How can families help instill sound urological health in their children?
Parents can encourage their children to develop regular bathroom habits and ensure that they have a healthy diet. Beyond that, keep in mind that occasional accidents don’t mean your child has anything significantly wrong with them.
What if a child or teen does seem to have more serious voiding issues?
You have to first determine what those voiding issues are. The greater majority usually reflects issues of frequent urination, and day and night time accidents. First and foremost, the majority of these symptoms do not require surgical intervention from the pediatric urologic surgeon. If your child is experiencing these symptoms, we can usually evaluate over the phone and refer families to our specialized Voiding Improvement Program (VIP) at Children’s Hospital. There, an experienced team works with children ranging from potty-training age to teenagers on such problems as frequent urination, day-time and night-time wetting. The team develops the right comprehensive care plan for each child’s unique needs. Among the techniques are biofeedback, computer game-assisted educational sessions, toileting practice and exercises. You can go to our website www.CHLA.org/Urology to learn more about our VIP program or call and ask for a personalized evaluation from our VIP nurse. You can also go to wetreatkidsbetter.org and look for Nicole’s blog.
You are leading innovative research projects that use stem cells from amniotic fluid to create new kidney tissue. What is your ultimate goal?
We are concerned about children who are born with or develop conditions that can create significant compromise to their kidney function. There are a lot of patients with chronic kidney failure waiting on a transplant list. So we’re pursuing research into other alternatives that don’t rely on traditional transplanted organs. In one study, we are literally “building” kidneys in the lab using stem cells from amniotic fluid. In another, by injecting these regenerative cells into damaged kidneys, we’ve been able to stave off organ failure. We’re hopeful that some of these technologies in some shape or form will make it to clinical trials within the next five years.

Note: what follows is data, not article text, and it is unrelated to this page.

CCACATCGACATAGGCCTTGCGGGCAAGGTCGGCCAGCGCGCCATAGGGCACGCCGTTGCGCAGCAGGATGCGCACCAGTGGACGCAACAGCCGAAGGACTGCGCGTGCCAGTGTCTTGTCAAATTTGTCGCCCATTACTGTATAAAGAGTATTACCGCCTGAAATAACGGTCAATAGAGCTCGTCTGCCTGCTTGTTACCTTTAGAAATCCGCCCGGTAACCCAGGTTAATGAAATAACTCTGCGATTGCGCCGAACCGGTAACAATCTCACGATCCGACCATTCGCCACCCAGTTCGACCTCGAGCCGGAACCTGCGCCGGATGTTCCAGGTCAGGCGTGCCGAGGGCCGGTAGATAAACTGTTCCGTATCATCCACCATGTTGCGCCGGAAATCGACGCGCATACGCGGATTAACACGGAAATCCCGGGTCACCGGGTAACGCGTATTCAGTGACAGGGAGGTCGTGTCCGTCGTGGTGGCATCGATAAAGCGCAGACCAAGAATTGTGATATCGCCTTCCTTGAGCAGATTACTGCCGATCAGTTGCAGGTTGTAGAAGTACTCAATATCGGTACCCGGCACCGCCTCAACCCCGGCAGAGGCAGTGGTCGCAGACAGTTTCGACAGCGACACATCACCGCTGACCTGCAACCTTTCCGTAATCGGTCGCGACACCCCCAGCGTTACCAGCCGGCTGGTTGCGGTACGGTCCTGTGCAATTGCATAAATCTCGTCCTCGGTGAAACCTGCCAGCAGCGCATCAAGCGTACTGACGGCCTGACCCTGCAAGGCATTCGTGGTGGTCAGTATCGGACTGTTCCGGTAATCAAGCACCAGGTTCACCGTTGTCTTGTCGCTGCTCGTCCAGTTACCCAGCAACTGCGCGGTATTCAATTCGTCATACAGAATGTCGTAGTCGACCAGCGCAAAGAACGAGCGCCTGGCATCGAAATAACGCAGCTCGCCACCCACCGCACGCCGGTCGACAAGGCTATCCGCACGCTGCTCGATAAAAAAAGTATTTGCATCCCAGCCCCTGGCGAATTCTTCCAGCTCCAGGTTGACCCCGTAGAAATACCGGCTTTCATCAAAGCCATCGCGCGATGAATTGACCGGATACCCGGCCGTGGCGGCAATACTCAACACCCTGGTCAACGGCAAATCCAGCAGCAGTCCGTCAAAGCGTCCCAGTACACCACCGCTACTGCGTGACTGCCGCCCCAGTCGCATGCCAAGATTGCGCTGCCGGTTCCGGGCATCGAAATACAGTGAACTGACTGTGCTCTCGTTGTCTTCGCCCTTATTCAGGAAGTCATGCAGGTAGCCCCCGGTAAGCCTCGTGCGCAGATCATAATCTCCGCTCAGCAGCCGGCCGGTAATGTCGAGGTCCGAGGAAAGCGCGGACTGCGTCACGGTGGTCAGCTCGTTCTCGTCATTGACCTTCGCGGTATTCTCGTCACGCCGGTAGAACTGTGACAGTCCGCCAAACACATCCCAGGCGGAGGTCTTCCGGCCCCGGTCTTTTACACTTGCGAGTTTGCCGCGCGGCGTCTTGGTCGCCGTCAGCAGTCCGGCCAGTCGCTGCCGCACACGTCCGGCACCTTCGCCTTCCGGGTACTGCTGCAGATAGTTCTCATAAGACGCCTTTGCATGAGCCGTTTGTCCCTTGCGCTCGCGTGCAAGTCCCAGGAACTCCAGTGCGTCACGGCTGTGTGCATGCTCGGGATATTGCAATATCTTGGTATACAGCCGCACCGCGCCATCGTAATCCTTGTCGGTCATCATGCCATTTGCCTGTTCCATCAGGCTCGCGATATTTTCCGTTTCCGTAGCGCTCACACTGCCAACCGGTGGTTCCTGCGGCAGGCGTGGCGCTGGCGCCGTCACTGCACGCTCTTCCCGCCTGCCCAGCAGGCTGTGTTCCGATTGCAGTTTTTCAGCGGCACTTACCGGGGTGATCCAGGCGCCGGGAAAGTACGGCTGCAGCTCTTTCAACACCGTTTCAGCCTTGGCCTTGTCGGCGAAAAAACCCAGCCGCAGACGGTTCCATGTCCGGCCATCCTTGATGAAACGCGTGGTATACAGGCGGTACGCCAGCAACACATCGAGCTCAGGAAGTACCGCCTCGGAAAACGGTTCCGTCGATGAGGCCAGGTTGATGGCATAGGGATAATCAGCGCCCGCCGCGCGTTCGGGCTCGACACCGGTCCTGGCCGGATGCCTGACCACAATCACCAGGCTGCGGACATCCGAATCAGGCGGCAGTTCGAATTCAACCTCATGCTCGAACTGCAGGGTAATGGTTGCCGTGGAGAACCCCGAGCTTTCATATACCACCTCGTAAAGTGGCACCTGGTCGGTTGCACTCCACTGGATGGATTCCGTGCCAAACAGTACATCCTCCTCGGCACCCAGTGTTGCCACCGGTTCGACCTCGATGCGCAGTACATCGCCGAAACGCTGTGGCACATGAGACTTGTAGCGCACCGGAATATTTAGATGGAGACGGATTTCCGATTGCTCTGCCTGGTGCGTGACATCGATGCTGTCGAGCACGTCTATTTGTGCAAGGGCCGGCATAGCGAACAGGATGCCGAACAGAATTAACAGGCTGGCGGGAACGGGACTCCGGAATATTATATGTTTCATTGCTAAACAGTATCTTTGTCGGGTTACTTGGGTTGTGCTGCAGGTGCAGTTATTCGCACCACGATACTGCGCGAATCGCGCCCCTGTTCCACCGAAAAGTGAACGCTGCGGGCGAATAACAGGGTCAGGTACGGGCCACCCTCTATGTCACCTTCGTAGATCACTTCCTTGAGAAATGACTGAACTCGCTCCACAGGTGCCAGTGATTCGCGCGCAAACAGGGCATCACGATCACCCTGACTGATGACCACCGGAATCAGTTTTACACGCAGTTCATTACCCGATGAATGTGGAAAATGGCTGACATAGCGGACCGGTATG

Why is it important for children with urological conditions to see a pediatric specialist?
The urological problems children have are different from typical adult problems. You need a pediatric urologic specialist’s perspective to get the best possible, most appropriate, and up-to-date care. We provide that expertise at the CHLA Santa Monica Outpatient Center, with all the weight of a top-tier children’s hospital behind it. The entire experience focuses on the child.
The Children’s Hospital Santa Monica Outpatient Center is located at 1301 20th Street, Suite 460, Santa Monica 90404. Hours: Monday through Friday 8 am-noon and 1 pm-5 pm. For referrals, call 888.631.2452 and for appointments, call 310.820.8608.